Canada consults on lower iron limit to reduce water taste and colour complaints

iron in drinking water
Health Canada states that when the iron concentration is 0.3 mg/L or greater, consumers may notice the flavour of ferrous iron and see rust and iron staining. Photo Credit: Serhii,

*The following regulatory news article on iron is intended to be an overview of the report, legislation or proposal, and not a replacement for the actual guidance from the government. For the comprehensive data and all relevant information, please visit the linked source material within the article.


A new guideline technical document from Health Canada proposes to slightly lower the aesthetic objective level of iron in drinking water to minimize discoloration, complaints of bitter or metallic taste, and the presence of manganese.

Canada formed the initial iron guideline in 1978 at ≤ 0.3 mg/L, and is now proposing to lower it to ≤ 0.1 mg/L. The consultation period runs until November 28.

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Health Canada states that when the iron concentration is 0.3 mg/L, consumers may notice the flavour of ferrous iron and see rust and iron staining.   

“This shows that a concentration of 0.3 mg/L is not low enough to minimize complaints about water colour and taste complaints or to improve consumer confidence in drinking water quality,” states Health Canada’s guideline technical document.

The new aesthetic objective proposal would also minimize excessive deposit buildup in the distribution system.

The technical document states that most well-operated and optimized treatment plants can achieve iron concentrations of 0.1 mg/L or less in the treated water, and this generally improves the removal of manganese. The level can be measurable by available analytical methods and achievable by commonly available technologies.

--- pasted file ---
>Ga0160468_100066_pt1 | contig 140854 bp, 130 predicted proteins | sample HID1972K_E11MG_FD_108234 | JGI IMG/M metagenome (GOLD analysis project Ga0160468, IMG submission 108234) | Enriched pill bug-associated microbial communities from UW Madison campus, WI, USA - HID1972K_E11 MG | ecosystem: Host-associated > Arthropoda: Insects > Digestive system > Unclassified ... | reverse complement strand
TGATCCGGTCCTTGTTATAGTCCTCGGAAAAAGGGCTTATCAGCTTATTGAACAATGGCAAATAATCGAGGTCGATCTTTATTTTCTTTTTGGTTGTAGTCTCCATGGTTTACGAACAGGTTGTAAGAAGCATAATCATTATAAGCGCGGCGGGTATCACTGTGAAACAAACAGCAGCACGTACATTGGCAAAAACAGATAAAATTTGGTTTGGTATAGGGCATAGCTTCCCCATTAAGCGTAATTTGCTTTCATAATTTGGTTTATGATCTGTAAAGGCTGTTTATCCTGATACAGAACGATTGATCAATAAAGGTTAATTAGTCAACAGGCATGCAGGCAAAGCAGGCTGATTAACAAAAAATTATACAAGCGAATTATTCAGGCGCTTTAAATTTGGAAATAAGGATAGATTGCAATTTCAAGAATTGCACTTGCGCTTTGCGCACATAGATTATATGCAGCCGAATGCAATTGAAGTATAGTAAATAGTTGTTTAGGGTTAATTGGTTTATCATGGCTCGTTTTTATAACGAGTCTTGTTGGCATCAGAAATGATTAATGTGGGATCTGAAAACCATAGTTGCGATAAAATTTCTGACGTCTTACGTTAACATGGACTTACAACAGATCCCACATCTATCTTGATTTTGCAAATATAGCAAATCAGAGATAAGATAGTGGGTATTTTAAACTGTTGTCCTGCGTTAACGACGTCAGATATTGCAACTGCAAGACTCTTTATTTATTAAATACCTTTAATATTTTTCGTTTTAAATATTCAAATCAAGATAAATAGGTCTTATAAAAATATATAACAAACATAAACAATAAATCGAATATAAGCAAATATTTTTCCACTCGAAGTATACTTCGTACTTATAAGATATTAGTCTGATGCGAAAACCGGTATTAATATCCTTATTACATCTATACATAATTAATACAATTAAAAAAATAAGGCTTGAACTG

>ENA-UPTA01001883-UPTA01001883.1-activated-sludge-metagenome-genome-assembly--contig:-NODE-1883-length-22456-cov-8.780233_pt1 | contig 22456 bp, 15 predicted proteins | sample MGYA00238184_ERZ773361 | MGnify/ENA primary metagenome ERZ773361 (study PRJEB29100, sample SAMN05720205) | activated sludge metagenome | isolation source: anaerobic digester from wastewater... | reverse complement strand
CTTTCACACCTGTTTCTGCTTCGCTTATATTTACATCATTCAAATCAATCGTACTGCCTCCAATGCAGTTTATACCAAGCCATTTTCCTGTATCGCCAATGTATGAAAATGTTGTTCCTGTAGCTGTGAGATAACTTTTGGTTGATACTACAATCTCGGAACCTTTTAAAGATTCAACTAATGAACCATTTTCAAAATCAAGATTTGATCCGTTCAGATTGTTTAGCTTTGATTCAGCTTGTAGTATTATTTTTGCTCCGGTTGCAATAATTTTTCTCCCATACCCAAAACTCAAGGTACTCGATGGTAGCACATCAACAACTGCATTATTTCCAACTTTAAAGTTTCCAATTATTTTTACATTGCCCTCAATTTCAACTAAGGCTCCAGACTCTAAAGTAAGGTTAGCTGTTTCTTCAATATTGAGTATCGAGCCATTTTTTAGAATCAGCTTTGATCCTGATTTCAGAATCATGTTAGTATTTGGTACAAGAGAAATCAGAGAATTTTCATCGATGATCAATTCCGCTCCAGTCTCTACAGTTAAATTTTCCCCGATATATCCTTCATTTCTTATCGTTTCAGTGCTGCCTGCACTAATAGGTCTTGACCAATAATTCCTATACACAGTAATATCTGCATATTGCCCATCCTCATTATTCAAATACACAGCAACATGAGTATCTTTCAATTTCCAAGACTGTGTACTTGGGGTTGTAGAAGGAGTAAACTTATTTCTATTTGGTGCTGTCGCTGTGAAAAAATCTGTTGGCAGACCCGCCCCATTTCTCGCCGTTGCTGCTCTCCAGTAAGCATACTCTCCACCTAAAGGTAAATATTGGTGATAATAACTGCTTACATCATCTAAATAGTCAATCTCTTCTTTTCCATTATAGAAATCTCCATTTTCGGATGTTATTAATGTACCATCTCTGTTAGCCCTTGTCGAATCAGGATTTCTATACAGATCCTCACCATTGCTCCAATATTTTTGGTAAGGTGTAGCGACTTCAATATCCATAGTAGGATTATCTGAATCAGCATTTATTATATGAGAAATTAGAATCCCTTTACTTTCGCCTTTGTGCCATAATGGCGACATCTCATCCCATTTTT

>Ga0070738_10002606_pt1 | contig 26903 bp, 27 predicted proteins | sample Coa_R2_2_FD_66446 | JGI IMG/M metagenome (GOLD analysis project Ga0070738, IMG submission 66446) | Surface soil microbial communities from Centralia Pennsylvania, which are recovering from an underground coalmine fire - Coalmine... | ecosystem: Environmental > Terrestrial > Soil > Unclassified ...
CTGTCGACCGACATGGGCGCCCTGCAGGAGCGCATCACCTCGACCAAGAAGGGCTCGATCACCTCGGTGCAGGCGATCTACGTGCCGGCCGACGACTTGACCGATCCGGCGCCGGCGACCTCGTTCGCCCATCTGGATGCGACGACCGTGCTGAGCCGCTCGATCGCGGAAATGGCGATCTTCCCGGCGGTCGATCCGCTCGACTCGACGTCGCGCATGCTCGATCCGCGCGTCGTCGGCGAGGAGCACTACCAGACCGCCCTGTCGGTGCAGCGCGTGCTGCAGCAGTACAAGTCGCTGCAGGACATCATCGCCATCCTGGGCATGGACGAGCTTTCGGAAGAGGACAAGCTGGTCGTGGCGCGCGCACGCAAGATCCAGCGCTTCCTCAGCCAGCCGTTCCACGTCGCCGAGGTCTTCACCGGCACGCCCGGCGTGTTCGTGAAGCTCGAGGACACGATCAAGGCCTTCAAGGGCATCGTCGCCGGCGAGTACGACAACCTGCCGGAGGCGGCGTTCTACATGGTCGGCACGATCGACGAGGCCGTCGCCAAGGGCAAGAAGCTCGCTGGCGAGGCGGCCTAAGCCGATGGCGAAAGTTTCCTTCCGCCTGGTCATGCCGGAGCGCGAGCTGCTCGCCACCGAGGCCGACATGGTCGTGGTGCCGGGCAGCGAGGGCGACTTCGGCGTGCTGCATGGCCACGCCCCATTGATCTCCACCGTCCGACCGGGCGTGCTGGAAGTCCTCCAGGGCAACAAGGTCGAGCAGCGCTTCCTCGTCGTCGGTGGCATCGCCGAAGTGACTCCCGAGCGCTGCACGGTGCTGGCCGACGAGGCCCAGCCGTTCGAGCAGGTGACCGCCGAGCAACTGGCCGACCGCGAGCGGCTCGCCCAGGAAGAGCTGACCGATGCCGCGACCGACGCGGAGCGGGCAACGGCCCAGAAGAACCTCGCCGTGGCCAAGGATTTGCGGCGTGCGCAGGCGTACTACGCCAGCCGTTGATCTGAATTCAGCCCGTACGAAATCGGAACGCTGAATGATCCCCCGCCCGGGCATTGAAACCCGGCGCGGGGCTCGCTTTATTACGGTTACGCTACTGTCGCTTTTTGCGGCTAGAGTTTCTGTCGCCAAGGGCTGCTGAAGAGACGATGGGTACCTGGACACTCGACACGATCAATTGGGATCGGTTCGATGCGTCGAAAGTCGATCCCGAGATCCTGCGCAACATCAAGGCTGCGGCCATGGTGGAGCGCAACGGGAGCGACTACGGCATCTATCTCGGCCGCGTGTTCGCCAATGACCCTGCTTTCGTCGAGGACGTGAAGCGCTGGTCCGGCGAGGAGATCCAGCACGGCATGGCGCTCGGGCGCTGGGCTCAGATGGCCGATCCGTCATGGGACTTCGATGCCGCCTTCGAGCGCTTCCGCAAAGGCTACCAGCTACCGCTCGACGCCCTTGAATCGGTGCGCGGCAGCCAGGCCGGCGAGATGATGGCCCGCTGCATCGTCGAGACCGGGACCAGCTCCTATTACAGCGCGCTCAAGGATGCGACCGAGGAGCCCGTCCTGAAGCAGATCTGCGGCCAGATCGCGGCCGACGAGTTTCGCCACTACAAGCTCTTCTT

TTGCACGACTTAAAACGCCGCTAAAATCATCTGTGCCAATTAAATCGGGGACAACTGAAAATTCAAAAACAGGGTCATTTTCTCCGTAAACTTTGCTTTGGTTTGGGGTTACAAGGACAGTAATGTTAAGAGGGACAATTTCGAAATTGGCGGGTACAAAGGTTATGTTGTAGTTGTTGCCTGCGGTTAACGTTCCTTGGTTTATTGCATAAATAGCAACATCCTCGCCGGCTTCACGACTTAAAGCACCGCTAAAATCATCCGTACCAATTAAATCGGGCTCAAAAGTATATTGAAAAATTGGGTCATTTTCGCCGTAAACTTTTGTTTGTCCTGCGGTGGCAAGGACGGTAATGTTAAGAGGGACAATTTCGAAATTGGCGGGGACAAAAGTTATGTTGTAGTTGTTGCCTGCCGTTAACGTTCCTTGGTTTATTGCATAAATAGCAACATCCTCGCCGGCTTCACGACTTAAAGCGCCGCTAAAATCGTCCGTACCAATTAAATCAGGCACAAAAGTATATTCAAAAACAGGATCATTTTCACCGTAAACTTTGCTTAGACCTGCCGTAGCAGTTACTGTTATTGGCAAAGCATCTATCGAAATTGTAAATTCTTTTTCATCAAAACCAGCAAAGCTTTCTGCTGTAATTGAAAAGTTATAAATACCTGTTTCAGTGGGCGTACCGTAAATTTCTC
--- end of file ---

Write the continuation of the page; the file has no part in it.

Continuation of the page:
Iron can be lowered through aeration, chemical oxidation followed by filtration, coagulation, adsorption, membrane filtration, or coagulation followed by ultrafiltration. The most widely used technology that is effective for decreasing iron concentrations in drinking water is based on directly oxidizing dissolved Fe(II) to form Fe(III) particles.

“The particles are then removed by a physical process, such as clarification and granular media filtration or low pressure membrane filtration,” states Health Canada.

While there is no health-related guideline for iron, oral exposure to very high levels may cause adverse health effects, with gastrointestinal distress being the most sensitive endpoint, notes the technical document.

“Considering that iron levels can vary significantly in source water, within treatment plants, and especially in distribution systems, monitoring programs should be system-specific to enable utilities to have a good understanding of iron levels from source to tap,” Health Canada states.

The main sources of iron exposure for the Canadian general population are food and, to a lesser extent, drinking water.

From an aesthetic perspective, ferric iron present at high levels can be responsible for the often objectionable reddish-brown colour of water, according to the technical document. Some staining of plumbing fixtures and laundry may occur at iron concentrations above 0.05 ppm.

“Particulate iron, commonly called rust, occurs in tap water because of corrosion of iron pipes and is a common source of consumer complaints,” Health Canada states.

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